Even though your symptom history is an important part of your office visit, your doctor will still conduct a physical exam to assess your symptoms and rule out other health problems.
During the physical exam, your doctor will:
- assess your vital signs such as blood pressure, heart rate, and weight
- listen to your heart and lung
- look at your ears, nose, and especially your throat and teeth
- listen to stomach sounds
- feel your abdomen
- if necessary, perform an electrocardiogram, or EKG
Depending on the results of your physical exam and symptom history, your doctor may order additional tests.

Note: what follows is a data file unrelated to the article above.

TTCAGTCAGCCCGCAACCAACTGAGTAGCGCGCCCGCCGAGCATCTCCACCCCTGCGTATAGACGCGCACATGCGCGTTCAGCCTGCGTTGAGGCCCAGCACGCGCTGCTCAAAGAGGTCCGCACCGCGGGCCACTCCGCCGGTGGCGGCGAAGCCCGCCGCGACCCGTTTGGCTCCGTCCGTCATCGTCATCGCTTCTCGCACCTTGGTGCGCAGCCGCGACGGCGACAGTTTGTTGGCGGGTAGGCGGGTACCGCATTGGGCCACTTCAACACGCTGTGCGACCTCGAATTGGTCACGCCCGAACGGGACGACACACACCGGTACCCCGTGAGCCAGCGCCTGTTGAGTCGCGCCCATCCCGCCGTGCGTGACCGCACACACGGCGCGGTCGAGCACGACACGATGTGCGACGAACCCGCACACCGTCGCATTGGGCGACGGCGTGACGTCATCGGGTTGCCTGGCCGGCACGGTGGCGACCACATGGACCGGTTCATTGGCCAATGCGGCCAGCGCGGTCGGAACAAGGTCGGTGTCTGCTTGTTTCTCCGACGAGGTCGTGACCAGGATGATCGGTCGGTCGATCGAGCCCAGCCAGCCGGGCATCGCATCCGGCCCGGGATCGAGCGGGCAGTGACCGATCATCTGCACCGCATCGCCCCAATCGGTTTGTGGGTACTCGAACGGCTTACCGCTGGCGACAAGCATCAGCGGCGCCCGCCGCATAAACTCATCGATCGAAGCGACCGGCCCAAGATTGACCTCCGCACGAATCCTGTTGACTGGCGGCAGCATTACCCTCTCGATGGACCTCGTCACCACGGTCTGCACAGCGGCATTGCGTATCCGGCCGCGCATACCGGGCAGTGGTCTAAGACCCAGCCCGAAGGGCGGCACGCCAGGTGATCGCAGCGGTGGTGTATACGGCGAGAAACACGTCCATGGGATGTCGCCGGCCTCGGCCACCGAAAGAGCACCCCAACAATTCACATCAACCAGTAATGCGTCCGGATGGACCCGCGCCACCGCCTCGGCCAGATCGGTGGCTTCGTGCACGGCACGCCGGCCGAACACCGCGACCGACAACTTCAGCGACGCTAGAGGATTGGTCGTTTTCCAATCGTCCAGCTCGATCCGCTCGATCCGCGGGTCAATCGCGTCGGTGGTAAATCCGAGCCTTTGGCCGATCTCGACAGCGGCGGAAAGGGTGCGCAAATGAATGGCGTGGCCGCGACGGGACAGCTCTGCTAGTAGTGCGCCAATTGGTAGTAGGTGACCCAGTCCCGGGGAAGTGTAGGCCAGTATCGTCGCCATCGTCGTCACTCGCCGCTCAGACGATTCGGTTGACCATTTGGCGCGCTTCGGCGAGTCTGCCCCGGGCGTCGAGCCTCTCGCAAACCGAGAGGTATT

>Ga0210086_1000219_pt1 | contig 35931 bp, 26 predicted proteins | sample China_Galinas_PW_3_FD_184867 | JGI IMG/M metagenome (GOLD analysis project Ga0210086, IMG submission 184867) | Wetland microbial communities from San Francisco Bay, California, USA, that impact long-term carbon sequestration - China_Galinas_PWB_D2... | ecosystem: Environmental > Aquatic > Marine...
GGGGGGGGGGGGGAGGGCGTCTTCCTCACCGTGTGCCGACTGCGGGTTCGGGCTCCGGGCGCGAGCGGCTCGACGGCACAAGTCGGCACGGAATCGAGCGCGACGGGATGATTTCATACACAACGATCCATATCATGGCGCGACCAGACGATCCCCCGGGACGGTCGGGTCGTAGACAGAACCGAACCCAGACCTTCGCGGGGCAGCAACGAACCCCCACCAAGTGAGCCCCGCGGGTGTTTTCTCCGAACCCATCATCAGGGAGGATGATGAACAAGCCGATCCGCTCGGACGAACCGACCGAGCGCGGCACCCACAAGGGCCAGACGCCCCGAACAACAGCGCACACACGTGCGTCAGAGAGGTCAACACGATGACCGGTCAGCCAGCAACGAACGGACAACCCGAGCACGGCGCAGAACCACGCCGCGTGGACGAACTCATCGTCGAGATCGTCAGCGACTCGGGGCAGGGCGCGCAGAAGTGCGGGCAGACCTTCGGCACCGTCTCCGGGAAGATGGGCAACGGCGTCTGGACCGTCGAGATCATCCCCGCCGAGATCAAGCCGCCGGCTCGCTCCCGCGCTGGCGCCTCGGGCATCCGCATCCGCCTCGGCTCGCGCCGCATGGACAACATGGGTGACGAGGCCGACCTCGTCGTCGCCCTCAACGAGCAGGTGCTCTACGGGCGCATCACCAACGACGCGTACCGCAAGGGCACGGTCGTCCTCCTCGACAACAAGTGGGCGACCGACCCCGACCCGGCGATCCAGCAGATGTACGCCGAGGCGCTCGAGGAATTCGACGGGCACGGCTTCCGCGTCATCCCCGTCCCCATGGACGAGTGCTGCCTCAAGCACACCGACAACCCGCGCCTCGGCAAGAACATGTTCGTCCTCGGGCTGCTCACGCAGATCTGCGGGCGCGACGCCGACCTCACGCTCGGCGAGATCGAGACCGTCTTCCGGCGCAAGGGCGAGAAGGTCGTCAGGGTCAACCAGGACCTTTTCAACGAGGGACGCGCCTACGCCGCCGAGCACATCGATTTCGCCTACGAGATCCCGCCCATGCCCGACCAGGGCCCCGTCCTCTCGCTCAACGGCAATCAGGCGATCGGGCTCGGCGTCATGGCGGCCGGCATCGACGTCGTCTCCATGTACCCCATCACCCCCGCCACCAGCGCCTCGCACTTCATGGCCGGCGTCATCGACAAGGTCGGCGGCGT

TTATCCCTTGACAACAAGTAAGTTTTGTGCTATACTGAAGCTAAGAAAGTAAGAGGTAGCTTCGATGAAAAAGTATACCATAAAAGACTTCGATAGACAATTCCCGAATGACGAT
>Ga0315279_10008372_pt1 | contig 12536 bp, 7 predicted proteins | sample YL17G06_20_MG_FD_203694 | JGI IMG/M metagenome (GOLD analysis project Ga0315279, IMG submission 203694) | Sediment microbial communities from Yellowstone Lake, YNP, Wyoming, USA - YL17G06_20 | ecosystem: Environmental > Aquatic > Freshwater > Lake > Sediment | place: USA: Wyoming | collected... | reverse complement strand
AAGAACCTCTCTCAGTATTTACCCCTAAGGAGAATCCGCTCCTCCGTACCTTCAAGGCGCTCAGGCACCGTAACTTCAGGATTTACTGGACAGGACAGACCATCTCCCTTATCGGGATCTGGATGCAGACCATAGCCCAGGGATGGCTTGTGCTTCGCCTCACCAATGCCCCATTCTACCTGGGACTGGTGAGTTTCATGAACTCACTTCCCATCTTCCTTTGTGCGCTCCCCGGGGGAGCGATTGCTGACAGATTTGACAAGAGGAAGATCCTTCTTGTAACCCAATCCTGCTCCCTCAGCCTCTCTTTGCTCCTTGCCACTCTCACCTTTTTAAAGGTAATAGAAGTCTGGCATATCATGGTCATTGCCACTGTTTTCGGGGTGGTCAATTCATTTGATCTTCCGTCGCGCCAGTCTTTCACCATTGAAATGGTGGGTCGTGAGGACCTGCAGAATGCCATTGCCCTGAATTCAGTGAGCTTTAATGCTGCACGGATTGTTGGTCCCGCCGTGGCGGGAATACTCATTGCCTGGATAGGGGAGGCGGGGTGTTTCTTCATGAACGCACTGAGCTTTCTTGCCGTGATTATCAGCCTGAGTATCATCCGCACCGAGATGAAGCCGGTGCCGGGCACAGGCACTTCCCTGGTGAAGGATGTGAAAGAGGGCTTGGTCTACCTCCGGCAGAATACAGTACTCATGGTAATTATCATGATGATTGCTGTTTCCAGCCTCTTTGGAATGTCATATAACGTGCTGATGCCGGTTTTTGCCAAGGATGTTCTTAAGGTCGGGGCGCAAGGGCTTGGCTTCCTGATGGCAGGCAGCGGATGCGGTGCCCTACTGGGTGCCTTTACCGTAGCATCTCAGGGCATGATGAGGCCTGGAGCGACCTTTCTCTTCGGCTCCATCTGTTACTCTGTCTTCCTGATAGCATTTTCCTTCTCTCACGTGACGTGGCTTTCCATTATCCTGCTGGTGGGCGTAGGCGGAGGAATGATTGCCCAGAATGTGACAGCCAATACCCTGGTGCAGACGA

When might I need further testing?
Your doctor may prescribe a medication to see if your GERD improves. However, he or she may request more testing before prescribing treatment if you meet any of the following criteria:
- You are older than age 50.
- You have had symptoms for more than 5 years.
- You have received or are receiving treatment for GERD and your symptoms are still present.
- You have the more uncommon symptoms of GERD, such as chronic cough, hoarseness, a lump in your throat, or pain when swallowing.
- You have alarming symptoms, such as severe chest pain, weight loss, or dark stools, which may indicate bleeding.
What are the additional tests for GERD?
Not only can tests help your doctor determine what may be causing your symptoms, they may indicate how serious your condition is. The most common tests are:
- upper gastrointestinal, or GI, endoscopy
- barium swallow
- Bernstein test, or acid perfusion test
- 24-hour pH, or stomach acid, monitoring